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Cutting Down on the Chaff in "Animaniacs Vol. 2"

by on April 25, 2007

Those paying attention will have noticed that Toon Zone has already reviewed this set. Bird Boy’s opinion is pretty much mine, but I can’t just point to his review and say “ditto.” No Animaniacs review is that easy to write; in fact, it may be among the hardest shows that any conscientious reviewer can try to pin down. It’s not that it’s not a great show, as it most obviously is. Nor is it that there’s nothing to say about it, as I hope the following rambles will show. Rather, the challenge is in the show’s piecemeal structure: it provides a kaleidoscope of various characters that undoubtedly inspire different feelings and opinions. It’s like trying to review Saturday Night Live or Your Show of Shows. The comparison works well, as Animaniacs is essentially a Warner-styled sketch comedy show. It’s not that I can’t say what I like and what I dislike, but it is hard to impose a comprehensive judgment on the whole affair.

Still, it is possible to notice certain general qualities about this volume. On the first DVD volume, we could see each character in the Animaniacs canon being presented sorta as is: most of the sketches were about wringing jokes from the characters’ premises. We could also see the production crew testing these characters, seeing how far they can stretch them, or putting them in outlandish settings or circumstances. In some cases, the characters were strong enough to hold their own, but some clearly weren’t and needed a hell of a lot more help. Vol. 2 shows lessons the Animaniacs crew learned.

Mindy and Buttons are a good example. I’m not really a big fan of this pair, as they relied on a certain amount of animated slapstick that I never found especially well-done. It’s also not very rewarding in terms of sympathies: Mindy’s too young for us to identify with, and Buttons is always taking it on the nose both physically and emotionally (getting chewed out at the end of every sketch by the mom). On Vol. 1, the episodes “Operation: Lollipop”, “Cat on a Hot Steel Beam”, and “Up the Crazy River” are difficult to laugh at since they’re actually kinda plausible in terms of child endangerment. But the Mindy and Buttons sketches on Vol. 2 throw them into places that can be treated comedically on the side, like prehistory or outer space (respectively, “Mesozoic Mindy” and “Astro-Button”). Notice, too, that Vol. 2 uses the Hip Hippos, who are far inferior to most of the other Animaniacs, only as supporting characters in “Noah’s Lark,” which is more about the Richard Lewis caricature of Noah. Even the Goodfeathers, who with their heavy reliance on pop-culture references, can be hit-or-miss, are modified to highlight more of their amusing camaraderie and personalities. Whether in modest bits like “Hiccup” or straight parodies like “Raging Bird”, the pigeons actually deliver rather well; that said, “Dough Dough Boys” isn’t one of their more sparkling appearances.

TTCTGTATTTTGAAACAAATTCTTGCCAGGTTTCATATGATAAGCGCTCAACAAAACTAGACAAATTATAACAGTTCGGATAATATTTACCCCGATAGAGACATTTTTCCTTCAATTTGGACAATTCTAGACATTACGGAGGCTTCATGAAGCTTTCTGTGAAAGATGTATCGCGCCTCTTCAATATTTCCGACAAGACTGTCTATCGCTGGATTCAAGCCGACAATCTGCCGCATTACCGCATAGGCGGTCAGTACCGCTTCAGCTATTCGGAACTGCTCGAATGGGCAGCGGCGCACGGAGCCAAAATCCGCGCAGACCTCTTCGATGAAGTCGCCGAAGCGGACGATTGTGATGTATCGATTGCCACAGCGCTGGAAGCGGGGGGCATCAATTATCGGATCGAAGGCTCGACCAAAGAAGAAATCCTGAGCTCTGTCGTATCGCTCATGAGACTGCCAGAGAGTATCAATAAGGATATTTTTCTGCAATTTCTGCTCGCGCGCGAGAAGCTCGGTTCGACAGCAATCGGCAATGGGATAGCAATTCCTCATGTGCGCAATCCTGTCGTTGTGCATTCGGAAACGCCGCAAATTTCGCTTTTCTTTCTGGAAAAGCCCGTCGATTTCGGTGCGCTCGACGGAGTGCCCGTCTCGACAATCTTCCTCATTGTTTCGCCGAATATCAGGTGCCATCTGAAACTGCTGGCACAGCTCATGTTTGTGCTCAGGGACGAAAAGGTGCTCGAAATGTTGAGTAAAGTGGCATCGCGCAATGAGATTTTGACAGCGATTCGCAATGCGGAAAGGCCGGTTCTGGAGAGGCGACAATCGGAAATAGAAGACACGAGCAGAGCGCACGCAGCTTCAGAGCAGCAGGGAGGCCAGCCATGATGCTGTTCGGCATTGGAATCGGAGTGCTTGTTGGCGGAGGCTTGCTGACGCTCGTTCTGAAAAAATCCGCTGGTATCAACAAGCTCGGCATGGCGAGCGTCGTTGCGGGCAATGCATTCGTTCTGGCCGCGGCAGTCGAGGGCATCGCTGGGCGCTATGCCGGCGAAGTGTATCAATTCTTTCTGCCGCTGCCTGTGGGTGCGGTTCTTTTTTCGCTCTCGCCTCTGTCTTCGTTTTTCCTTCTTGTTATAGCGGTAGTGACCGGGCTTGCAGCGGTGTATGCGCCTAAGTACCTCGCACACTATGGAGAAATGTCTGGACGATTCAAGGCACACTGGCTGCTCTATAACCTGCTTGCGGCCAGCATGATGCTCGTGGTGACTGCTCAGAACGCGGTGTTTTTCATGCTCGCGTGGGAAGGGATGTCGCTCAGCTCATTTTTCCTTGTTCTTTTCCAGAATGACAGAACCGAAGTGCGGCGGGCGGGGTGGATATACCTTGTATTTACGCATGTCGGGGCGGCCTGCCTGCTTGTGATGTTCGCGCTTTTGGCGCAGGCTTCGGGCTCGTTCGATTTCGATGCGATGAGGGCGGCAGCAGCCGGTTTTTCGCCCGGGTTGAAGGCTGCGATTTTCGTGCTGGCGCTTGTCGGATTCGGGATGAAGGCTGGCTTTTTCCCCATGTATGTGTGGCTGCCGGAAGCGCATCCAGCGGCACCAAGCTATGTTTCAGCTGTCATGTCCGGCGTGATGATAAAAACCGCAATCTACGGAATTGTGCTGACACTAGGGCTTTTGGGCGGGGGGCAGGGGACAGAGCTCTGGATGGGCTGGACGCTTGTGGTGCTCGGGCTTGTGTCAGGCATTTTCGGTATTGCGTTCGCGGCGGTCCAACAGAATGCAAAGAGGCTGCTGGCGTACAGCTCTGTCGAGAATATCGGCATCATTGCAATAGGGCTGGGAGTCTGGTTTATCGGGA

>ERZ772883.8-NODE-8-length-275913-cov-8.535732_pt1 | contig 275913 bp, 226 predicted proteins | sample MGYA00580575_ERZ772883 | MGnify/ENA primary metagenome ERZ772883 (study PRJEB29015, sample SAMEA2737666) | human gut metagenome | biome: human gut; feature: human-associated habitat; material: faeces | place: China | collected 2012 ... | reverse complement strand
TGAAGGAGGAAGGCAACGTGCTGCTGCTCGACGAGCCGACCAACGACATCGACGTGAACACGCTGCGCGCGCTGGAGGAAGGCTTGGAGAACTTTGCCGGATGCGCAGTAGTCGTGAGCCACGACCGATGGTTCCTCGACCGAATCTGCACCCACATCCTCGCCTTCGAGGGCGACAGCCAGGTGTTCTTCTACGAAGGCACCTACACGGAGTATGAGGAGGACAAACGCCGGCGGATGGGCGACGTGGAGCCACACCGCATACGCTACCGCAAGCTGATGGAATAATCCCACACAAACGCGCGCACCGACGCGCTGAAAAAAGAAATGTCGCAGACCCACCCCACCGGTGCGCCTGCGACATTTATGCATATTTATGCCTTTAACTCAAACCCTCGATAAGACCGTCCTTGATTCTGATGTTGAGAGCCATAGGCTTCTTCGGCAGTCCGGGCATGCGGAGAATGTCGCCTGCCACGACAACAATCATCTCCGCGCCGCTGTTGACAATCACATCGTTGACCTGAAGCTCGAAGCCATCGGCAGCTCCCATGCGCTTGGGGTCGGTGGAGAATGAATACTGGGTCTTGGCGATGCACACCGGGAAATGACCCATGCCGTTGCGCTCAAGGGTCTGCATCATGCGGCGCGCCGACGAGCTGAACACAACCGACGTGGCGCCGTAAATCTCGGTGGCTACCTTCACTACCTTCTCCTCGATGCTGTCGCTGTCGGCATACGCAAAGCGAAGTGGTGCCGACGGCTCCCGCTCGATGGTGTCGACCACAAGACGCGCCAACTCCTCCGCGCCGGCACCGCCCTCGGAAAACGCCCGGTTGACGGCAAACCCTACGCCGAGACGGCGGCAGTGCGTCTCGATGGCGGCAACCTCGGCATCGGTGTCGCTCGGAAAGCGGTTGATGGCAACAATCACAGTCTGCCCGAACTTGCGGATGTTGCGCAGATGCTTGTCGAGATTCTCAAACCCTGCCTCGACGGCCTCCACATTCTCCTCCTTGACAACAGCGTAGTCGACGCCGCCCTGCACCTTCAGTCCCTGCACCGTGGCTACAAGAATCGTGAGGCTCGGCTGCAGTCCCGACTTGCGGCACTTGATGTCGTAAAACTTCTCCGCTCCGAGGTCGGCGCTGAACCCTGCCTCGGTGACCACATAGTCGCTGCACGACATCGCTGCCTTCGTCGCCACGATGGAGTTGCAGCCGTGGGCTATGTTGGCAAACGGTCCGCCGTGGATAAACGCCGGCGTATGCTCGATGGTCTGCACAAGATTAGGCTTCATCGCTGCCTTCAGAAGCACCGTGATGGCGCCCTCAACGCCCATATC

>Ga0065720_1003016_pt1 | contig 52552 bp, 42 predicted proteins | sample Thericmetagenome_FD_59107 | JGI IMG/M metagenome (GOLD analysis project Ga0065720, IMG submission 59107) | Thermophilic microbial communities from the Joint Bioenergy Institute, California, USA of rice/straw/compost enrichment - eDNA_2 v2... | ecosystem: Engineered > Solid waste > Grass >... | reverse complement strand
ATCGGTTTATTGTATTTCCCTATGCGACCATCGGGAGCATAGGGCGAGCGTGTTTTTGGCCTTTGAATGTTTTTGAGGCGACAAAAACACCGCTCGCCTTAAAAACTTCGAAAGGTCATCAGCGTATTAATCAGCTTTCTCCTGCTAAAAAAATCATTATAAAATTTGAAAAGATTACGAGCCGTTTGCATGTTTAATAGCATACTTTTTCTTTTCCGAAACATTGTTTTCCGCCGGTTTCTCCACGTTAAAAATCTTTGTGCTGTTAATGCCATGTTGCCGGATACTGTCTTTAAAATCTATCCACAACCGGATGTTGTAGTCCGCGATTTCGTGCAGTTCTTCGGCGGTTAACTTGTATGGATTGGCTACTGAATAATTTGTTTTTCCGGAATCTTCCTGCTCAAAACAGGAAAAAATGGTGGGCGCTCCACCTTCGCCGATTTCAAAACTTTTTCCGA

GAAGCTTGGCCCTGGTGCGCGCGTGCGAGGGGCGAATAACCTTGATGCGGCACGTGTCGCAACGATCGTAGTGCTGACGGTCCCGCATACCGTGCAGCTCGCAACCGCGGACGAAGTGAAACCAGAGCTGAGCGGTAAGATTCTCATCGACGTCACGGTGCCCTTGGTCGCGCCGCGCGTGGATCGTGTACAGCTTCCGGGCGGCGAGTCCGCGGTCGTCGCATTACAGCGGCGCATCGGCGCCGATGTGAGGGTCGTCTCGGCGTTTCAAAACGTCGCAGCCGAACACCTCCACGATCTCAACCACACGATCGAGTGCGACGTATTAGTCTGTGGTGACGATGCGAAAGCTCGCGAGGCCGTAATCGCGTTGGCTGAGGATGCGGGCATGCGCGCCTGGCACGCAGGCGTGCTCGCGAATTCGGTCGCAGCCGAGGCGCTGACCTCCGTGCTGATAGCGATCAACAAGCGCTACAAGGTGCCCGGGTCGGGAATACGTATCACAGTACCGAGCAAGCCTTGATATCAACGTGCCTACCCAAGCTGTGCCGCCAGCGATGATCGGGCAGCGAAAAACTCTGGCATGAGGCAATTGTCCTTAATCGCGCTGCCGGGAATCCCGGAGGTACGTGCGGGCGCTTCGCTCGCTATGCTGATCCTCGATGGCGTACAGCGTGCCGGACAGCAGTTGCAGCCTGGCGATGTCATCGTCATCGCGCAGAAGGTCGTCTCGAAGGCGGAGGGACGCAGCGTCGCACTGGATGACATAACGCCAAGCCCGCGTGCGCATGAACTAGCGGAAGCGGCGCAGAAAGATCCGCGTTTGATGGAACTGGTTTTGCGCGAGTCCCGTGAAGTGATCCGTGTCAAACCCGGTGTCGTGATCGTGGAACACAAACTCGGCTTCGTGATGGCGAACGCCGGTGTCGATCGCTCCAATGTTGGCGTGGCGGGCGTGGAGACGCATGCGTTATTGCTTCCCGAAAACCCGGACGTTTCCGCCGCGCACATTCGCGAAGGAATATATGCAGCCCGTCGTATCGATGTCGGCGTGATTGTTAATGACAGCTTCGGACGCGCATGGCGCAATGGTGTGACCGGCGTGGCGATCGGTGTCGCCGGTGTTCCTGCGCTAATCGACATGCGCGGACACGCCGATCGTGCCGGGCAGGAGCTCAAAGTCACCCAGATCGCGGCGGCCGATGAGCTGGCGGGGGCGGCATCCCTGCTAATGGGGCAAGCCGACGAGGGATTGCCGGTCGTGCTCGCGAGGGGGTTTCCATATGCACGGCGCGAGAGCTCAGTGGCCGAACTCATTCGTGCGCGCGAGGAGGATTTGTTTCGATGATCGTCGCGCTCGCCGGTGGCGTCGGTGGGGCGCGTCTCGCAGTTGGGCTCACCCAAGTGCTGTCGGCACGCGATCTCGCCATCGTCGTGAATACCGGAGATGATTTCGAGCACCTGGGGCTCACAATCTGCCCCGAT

Vol. 2 also shows some of the stronger characters getting even stronger. Slappy Squirrel was a pretty great idea from the get-go, and had a fantastic voice performer in Sherri Stoner, but her Vol. 1 appearances sometimes betrayed the crew’s uncertainty about what to do with her. They threw her into the Garden of Eden, made every other line of hers relate to her old cartoons, and stuck her in a Beach Boys video. But her real strength is in her misanthropy and her self-aware reliance on cartoonishly overviolent means, and her cartoons on this set are far better at using these characteristics. (I’m looking forward to Vol. 3 and the “Who’s on Stage” bit.) More than anything, though, you’ll notice that Pinky and the Brain really come into their own on this volume, and this set makes it clear why they very shortly got their own series. Almost every one of their sketches here is an absolute winner, and they’re the first supporting characters on Animaniacs to get an entire episode to themselves (“Spellbound”). Look at how many notable P&TB appearances are on this set: “Jockey for Position”, “Puppet Rulers”, “The World Can Wait”, “When Mice Ruled the Earth”, and the eternal “Bubba Bo Bob Brain”. I can imagine people buying the first P&TB set back when it came out and wondering why those stories weren’t on there, as they’re practically as classic as the best episodes of their solo series.

I haven’t mentioned the Warners much, but I don’t even know that I have much to say about them, since they’re so prominent in the series on both volumes, and it’s almost redundant to point out how funny they are. They’re the show’s mascots as well as the real stars, and they probably have about just as many classic moments on this set as on the last one, as illustrated by, if nothing else, “Potty Emergency”, “Chairmen of the Bored”, and “A Christmas Plotz”.

It is, as I said above, hard to give Animaniacs a comprehensive rating, because each episode can vary wildly. Fortunately, it’s easy to recommend this release. So much of the show works (no surprise: the Warners preside over a majority of the episodes, and they almost never fail), and the weaker elements are few and far between. I’m as disappointed as the next guy that there aren’t more special features on the DVD set: such an approach makes it a collection rather than celebrations, and we fans usually want celebrations. Still, Animaniacs Vol. 2 stands out as a highlight merely due to the worth of its featured show, and those who like following the progression of a series will appreciate the progress it shows.

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